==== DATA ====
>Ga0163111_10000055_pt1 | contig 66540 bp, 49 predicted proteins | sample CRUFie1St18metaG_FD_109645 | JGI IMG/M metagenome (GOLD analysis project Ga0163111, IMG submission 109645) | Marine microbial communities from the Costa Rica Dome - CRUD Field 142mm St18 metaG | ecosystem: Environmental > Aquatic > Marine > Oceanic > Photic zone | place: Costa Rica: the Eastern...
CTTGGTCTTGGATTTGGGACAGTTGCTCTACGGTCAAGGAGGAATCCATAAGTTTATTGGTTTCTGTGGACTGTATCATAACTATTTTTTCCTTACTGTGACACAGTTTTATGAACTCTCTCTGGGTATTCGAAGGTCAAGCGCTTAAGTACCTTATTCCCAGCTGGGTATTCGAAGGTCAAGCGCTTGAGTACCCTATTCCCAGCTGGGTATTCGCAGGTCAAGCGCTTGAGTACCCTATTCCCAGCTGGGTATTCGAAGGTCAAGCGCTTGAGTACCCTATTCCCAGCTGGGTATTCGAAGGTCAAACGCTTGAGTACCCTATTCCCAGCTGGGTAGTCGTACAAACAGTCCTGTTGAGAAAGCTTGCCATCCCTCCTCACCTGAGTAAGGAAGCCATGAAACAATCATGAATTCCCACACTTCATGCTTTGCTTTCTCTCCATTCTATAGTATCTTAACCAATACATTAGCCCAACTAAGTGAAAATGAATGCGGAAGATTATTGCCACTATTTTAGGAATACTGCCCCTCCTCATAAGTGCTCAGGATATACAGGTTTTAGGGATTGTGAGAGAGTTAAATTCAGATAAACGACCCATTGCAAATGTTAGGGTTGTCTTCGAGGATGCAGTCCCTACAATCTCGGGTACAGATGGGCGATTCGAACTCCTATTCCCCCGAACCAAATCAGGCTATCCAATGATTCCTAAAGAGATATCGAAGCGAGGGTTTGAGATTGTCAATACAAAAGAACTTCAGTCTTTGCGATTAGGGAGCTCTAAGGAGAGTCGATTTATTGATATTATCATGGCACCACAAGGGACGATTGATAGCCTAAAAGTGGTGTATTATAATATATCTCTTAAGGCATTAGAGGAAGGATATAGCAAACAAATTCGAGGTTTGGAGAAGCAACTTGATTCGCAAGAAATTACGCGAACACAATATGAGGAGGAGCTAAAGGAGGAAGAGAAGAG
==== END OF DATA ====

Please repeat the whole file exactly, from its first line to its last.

>Ga0163111_10000055_pt1 | contig 66540 bp, 49 predicted proteins | sample CRUFie1St18metaG_FD_109645 | JGI IMG/M metagenome (GOLD analysis project Ga0163111, IMG submission 109645) | Marine microbial communities from the Costa Rica Dome - CRUD Field 142mm St18 metaG | ecosystem: Environmental > Aquatic > Marine > Oceanic > Photic zone | place: Costa Rica: the Eastern...
CTTGGTCTTGGATTTGGGACAGTTGCTCTACGGTCAAGGAGGAATCCATAAGTTTATTGGTTTCTGTGGACTGTATCATAACTATTTTTTCCTTACTGTGACACAGTTTTATGAACTCTCTCTGGGTATTCGAAGGTCAAGCGCTTAAGTACCTTATTCCCAGCTGGGTATTCGAAGGTCAAGCGCTTGAGTACCCTATTCCCAGCTGGGTATTCGCAGGTCAAGCGCTTGAGTACCCTATTCCCAGCTGGGTATTCGAAGGTCAAGCGCTTGAGTACCCTATTCCCAGCTGGGTATTCGAAGGTCAAACGCTTGAGTACCCTATTCCCAGCTGGGTAGTCGTACAAACAGTCCTGTTGAGAAAGCTTGCCATCCCTCCTCACCTGAGTAAGGAAGCCATGAAACAATCATGAATTCCCACACTTCATGCTTTGCTTTCTCTCCATTCTATAGTATCTTAACCAATACATTAGCCCAACTAAGTGAAAATGAATGCGGAAGATTATTGCCACTATTTTAGGAATACTGCCCCTCCTCATAAGTGCTCAGGATATACAGGTTTTAGGGATTGTGAGAGAGTTAAATTCAGATAAACGACCCATTGCAAATGTTAGGGTTGTCTTCGAGGATGCAGTCCCTACAATCTCGGGTACAGATGGGCGATTCGAACTCCTATTCCCCCGAACCAAATCAGGCTATCCAATGATTCCTAAAGAGATATCGAAGCGAGGGTTTGAGATTGTCAATACAAAAGAACTTCAGTCTTTGCGATTAGGGAGCTCTAAGGAGAGTCGATTTATTGATATTATCATGGCACCACAAGGGACGATTGATAGCCTAAAAGTGGTGTATTATAATATATCTCTTAAGGCATTAGAGGAAGGATATAGCAAACAAATTCGAGGTTTGGAGAAGCAACTTGATTCGCAAGAAATTACGCGAACACAATATGAGGAGGAGCTAAAGGAGGAAGAGAAGAG